ADP dissociation from actomyosin subfragment 1 is sufficiently slow to limit the unloaded shortening velocity in vertebrate muscle.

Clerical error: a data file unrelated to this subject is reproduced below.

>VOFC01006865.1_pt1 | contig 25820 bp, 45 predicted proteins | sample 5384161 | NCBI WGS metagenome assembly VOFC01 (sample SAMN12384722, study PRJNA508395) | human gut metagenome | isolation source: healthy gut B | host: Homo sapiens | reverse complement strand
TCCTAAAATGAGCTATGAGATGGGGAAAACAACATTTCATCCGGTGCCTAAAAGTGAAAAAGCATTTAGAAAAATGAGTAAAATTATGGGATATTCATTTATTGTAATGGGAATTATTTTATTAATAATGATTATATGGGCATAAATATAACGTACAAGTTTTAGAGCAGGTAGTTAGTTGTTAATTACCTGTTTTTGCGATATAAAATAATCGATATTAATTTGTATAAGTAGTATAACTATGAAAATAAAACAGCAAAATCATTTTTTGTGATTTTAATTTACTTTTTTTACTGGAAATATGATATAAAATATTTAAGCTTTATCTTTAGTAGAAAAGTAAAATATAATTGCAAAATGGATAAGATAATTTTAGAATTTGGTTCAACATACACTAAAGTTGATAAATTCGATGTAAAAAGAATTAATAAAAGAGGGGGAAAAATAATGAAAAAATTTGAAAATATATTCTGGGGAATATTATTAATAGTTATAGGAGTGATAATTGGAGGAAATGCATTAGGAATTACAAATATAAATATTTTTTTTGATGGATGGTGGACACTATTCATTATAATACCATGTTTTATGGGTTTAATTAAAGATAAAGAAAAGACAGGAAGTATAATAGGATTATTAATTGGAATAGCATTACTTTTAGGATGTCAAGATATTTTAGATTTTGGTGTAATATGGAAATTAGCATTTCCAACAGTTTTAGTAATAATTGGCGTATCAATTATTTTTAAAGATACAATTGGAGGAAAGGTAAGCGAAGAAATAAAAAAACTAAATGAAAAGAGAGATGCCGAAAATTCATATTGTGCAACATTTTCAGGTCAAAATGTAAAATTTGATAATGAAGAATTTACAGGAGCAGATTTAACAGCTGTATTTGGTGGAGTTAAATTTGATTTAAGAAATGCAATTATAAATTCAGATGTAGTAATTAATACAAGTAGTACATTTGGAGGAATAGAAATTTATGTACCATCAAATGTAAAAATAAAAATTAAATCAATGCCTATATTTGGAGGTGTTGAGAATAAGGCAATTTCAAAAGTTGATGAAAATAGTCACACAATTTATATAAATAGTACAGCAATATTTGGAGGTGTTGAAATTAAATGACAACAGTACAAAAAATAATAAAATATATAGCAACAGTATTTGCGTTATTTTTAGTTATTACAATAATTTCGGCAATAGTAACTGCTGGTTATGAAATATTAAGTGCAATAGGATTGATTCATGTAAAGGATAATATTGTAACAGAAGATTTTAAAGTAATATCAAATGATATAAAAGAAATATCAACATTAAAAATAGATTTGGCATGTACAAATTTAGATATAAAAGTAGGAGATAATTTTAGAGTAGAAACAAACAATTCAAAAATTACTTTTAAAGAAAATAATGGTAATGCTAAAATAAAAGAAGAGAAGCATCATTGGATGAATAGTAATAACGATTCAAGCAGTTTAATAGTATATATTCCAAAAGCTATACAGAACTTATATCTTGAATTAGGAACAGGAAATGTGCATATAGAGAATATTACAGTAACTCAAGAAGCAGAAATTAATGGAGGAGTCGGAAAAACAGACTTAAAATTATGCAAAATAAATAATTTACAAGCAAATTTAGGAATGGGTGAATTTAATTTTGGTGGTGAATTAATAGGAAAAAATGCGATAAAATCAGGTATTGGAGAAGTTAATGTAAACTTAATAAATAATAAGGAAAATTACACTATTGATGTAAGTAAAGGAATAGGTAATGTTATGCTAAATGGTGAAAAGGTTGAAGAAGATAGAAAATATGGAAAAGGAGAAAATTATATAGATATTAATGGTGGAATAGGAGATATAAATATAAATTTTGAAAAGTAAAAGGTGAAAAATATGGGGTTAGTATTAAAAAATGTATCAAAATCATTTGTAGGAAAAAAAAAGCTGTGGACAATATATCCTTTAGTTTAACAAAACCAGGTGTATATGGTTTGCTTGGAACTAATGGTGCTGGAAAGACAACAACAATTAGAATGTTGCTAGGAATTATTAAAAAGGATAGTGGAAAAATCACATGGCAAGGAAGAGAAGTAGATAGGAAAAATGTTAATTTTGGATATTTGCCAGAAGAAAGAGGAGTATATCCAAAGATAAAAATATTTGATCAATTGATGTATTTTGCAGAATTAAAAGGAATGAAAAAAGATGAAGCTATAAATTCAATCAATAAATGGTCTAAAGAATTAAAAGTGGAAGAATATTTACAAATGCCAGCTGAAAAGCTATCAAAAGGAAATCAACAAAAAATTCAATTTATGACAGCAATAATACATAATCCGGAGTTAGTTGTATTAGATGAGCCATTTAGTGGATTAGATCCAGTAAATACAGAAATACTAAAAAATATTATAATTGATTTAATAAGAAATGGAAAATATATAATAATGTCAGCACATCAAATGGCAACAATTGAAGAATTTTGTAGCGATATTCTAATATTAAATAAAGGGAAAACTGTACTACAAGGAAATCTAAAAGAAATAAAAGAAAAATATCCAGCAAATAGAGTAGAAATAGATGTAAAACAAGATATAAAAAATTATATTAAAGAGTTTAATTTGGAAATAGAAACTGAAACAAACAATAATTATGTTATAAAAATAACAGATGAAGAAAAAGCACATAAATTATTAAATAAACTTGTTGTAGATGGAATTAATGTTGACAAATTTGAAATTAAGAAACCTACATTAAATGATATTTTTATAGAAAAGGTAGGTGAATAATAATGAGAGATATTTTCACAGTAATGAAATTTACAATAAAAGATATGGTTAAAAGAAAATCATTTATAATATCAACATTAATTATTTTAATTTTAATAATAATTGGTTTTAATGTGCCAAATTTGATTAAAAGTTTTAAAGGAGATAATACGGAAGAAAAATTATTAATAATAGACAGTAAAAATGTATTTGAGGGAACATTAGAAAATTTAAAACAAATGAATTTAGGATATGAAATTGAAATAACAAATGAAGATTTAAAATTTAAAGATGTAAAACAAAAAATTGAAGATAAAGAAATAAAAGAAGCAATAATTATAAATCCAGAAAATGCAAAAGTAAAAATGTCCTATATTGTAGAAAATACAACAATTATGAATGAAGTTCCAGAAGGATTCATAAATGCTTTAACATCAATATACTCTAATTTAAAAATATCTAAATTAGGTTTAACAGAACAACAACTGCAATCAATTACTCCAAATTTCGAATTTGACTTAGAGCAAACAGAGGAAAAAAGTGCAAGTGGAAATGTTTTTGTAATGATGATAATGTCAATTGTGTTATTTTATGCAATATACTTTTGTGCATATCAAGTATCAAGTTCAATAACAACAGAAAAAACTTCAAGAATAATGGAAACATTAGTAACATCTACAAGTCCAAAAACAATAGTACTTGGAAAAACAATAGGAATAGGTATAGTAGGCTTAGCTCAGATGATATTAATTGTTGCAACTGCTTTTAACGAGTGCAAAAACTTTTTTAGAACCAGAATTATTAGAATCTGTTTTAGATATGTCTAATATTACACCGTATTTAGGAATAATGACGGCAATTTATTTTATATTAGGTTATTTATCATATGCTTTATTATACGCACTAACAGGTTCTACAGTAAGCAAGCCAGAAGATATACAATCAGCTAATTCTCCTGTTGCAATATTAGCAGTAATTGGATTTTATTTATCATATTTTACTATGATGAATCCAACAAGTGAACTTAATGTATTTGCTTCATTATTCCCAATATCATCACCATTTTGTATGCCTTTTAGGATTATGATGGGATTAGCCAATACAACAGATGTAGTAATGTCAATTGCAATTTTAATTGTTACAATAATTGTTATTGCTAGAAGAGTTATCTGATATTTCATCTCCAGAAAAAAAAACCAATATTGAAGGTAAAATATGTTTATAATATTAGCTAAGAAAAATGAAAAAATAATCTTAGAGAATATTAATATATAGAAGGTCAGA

The rate constant for dissociation of ADP from actomyosin subfragment 1 (S1) has been measured in this laboratory and elsewhere for a variety of vertebrate muscle types. We have made the following observations: (i) In solution, the dissociation of ADP from actomyosin-S1 limits the rate of dissociation of actomyosin-S1-ADP by ATP and, presumably, also limits the rate of crossbridge detachment in contracting muscle. (ii) For muscle types in which the rate of ADP dissociation from actomyosin-S1 is slow enough to measure using stopped-flow methods, the rate constants are nearly the same as the theoretical value for the minimum allowable rate constant for dissociation of an attached crossbridge. Therefore, ADP dissociation is sufficiently slow to be the molecular step that limits the maximum shortening velocity of these muscles. (iii) Variation with muscle type of the rate constant for ADP dissociation may be a general phylogenetic mechanism for regulating shortening velocity.